Wanderjahr Review

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Wanderjhar is an arcade type fighting game, with some loose story plots hidden away in the gallery section which unlock as you progress through the game. The high concept is that in this world, the Universal Source Code was discovered 101 years before the events taking place now. It is the building blocks of everything, and after much research it will be utilized to end all evil in the world merely two weeks from now. Unfortunately monsters are suddenly rampaging, researchers are going missing, and you’ve conveniently started work at the World Organization of Peace and Order today.

Wanderjhar adopts a cute style of visuals  in a style which seems like a cross between a modern version of old NES games like Megaman, and Maple Story. It has some uplifting and energetic soundtracks, which randomly loop throughout the battles to help break up monotony of constant listening. (You’ll appreciate this after a half an hour fight of watching a screen).

Wanderjhar’s gameplay is very simple. The battles progress automatically, you have no fine controls over what the characters do. You have 4 active party member slots which you fill with an acquired character by clicking on their avatar at the bottom of the screen and then clicking on a slot.

Each character has their own class which dictates the skills that they have and can acquire as they level up. These also differ between characters of the same class, for example one buff class will raise your attack whilst you’ll need another to raise your defense. The characters attack or use their skills constantly as long as they are in the active party, all moves have a cool down period which is marked by a grayed out panel overlaying the characters avatar on the active menu which depletes down until they’re ready again.

An interesting concept which I haven’t seen elsewhere which Wanderjhar introduces is the status effects, and health damage is applied to the party slot instead of the character. So even if you switch them out the character which has occupied the slot has it instead. If a character is knocked out, you can’t replace them as that slot is effectively locked out until the character occupying it is revived.

You have characters which can attack, cast magic, buff, and inflict ailments. When a buff or ailment effect is afflicted on any character, friendly and enemy, an icon appears over that character to symbolize it (as well as on the side screen for party members). When the status is about to expire the icon begins to flash, giving you warning and tactical advantage to know when to switch in party members efficiently.

The character icons have colour backgrounds which represent their classes, aiding in quicker identification in battle.

  • Red is physical damage class
  • Yellow is defender class
  • Violet is magic damage class
  • Green are healer class
  • Pink are buff class
  • Grey are ailment inflicting class

The only influence you have on the characters is leveling them up through the use of acquired experience points, and artifacts which affect the stats of the whole group. Your main task throughout the game is to observe the situation and enemies on the field and switch the party members out accordingly. You can also select which enemy the party focuses on.

The game is split into levels and sub0-stages, with the end of the level featuring a boss you must defeat to move on. After the first boss fight the game gradually adds new mechanics, starting with the addition of fundamentally an extra health bar. To be able to deal any reasonable damage to some enemies you must first deplete this second bar, magic damages it, whilst physical damage stalls its recovery momentarily.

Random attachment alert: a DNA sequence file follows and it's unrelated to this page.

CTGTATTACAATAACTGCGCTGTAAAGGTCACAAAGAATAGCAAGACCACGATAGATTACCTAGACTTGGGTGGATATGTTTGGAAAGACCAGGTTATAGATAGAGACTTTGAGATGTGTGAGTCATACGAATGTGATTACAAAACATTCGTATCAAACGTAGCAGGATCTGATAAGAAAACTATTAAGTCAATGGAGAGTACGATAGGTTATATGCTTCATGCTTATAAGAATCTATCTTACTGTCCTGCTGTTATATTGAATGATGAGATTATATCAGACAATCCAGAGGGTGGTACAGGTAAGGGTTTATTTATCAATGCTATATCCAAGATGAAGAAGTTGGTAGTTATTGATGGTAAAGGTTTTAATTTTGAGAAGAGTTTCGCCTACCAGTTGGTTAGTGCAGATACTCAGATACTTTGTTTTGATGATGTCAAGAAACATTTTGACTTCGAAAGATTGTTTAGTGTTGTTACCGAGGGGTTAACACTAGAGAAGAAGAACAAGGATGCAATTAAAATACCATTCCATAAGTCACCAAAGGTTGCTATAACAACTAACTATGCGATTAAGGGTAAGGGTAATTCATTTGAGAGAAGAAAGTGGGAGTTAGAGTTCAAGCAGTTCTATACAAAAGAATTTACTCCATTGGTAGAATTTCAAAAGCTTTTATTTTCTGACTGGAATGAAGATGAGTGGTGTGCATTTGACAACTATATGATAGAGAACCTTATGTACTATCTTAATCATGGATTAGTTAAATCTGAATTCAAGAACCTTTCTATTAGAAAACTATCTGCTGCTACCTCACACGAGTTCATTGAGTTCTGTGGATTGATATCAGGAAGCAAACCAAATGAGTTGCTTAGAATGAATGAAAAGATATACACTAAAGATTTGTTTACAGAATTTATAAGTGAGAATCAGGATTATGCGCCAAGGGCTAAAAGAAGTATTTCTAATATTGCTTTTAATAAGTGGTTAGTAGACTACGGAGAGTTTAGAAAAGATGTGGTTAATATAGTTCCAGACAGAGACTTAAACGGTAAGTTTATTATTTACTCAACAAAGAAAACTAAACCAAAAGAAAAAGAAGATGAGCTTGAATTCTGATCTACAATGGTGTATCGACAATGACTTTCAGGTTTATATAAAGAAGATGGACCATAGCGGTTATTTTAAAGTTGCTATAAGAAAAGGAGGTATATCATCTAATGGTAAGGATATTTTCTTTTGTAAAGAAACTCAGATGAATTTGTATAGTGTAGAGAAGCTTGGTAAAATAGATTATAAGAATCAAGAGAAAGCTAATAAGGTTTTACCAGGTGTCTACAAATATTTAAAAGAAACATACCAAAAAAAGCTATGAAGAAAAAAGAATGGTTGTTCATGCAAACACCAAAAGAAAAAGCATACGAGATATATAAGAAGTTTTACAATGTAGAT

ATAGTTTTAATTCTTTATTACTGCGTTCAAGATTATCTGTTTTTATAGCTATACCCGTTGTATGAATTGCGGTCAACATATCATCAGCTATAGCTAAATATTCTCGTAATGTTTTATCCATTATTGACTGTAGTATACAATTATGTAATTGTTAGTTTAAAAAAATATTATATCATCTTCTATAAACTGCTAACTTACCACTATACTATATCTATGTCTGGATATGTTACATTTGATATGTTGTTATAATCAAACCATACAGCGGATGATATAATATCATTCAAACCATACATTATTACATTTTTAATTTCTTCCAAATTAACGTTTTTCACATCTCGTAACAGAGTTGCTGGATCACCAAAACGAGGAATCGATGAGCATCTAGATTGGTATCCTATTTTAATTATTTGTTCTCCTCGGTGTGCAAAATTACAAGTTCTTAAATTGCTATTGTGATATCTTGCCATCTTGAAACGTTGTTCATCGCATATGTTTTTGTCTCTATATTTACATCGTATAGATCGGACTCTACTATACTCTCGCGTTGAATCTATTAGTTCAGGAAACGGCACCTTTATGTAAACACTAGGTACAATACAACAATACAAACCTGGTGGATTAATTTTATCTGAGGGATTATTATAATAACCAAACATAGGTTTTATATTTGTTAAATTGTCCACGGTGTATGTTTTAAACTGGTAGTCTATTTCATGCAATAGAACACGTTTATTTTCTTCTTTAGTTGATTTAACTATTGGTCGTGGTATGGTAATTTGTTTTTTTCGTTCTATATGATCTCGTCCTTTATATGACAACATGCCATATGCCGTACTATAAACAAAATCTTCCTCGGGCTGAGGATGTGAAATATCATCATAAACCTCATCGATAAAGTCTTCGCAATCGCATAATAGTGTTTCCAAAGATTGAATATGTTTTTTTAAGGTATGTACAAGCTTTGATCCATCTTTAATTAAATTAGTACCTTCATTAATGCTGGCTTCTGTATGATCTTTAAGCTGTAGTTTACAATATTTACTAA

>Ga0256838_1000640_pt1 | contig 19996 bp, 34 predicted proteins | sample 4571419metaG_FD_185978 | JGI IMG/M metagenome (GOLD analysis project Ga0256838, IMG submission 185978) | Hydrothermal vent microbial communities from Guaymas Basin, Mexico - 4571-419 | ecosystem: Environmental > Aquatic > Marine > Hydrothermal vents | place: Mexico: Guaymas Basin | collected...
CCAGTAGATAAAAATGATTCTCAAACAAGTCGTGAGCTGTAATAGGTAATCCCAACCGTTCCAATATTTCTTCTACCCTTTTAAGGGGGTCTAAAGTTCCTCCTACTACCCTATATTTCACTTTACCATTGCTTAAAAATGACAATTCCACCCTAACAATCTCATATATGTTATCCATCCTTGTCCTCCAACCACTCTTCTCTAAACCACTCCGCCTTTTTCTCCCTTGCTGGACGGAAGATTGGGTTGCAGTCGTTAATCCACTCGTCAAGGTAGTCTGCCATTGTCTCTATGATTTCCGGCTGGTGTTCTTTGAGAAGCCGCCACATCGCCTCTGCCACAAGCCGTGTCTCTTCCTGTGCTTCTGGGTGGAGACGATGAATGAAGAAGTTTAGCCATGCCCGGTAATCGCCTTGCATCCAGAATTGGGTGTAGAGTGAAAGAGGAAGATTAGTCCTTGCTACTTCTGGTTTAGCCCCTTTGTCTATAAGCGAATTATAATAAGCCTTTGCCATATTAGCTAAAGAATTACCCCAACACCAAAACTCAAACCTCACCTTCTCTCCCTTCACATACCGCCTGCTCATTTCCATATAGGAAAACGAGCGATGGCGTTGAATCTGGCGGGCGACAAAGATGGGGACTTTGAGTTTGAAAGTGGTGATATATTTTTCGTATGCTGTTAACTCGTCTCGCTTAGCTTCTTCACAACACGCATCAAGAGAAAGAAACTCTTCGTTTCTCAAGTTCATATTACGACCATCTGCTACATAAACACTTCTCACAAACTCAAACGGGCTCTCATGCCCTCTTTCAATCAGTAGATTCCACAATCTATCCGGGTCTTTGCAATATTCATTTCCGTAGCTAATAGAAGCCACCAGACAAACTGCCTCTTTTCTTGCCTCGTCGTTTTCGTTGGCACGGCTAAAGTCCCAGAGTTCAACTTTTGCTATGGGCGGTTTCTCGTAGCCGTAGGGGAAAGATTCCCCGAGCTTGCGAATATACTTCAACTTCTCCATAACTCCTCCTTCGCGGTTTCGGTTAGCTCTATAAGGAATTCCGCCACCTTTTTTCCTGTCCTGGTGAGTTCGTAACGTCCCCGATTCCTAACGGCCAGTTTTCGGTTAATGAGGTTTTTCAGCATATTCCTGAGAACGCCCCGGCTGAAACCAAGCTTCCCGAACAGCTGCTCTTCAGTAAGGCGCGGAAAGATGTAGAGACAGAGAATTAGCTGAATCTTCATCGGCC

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The battles are split into waves, and later in the game this is interrupted with the addition of inter-wave reinforcements, which adds to some variety in game play for a short time.

As you progress through the game you acquire new members, some of which are stronger versions of earlier acquired characters with similar but variant abilities. You also unlock new items, and areas of the menu screen and gallery.

A lot of the game depends on memorization due to a lack of information in places, or putting that information in odd places. For example to see what effects your items or artifacts have you need to go to the shop, rather than it also detailing the effects on the item and artifact screens respectively.

On this tangent, it also seems unnecessary the way the game has split the shops and artifact sections into two, where there seems to be a lot of white space, it would probably have been more efficient and easier for the player to navigate around had they been condensed into one, with the ability to toggle through types either by menu button or hardware button such as the shoulder triggers.

Later in the game the R and L buttons are allocated in battle to switch between rows of party members, as well as an easily overlooked icon on screen under the party rota; as only 9 fit on screen at once. This is another area where the games overall disorganization with information causes confusion. Initially I had thought you could only take 9 characters into battle, led by there being no introduction to this new button, and the interface which only displays 9 characters on the battle screen, and the menu to organize your characters which splits them into two rows.

Additionally later the triangle button is allocated to checking enemy stats including exp drops, ailments afflicted currently, and weaknesses and immunities.

There are some balancing issues throughout the game, for instance, the difficulty balancing on the first boss is slightly too high. Either this should have been lowered, or the first and second bosses should have been switched around. In terms of games overall it’s not the most difficult fights, but relative to the rest of the game, it seems to be a discrepancy. Of course, if the designers were aiming for higher difficulty then the rest of the game would need to be ramped up to match it.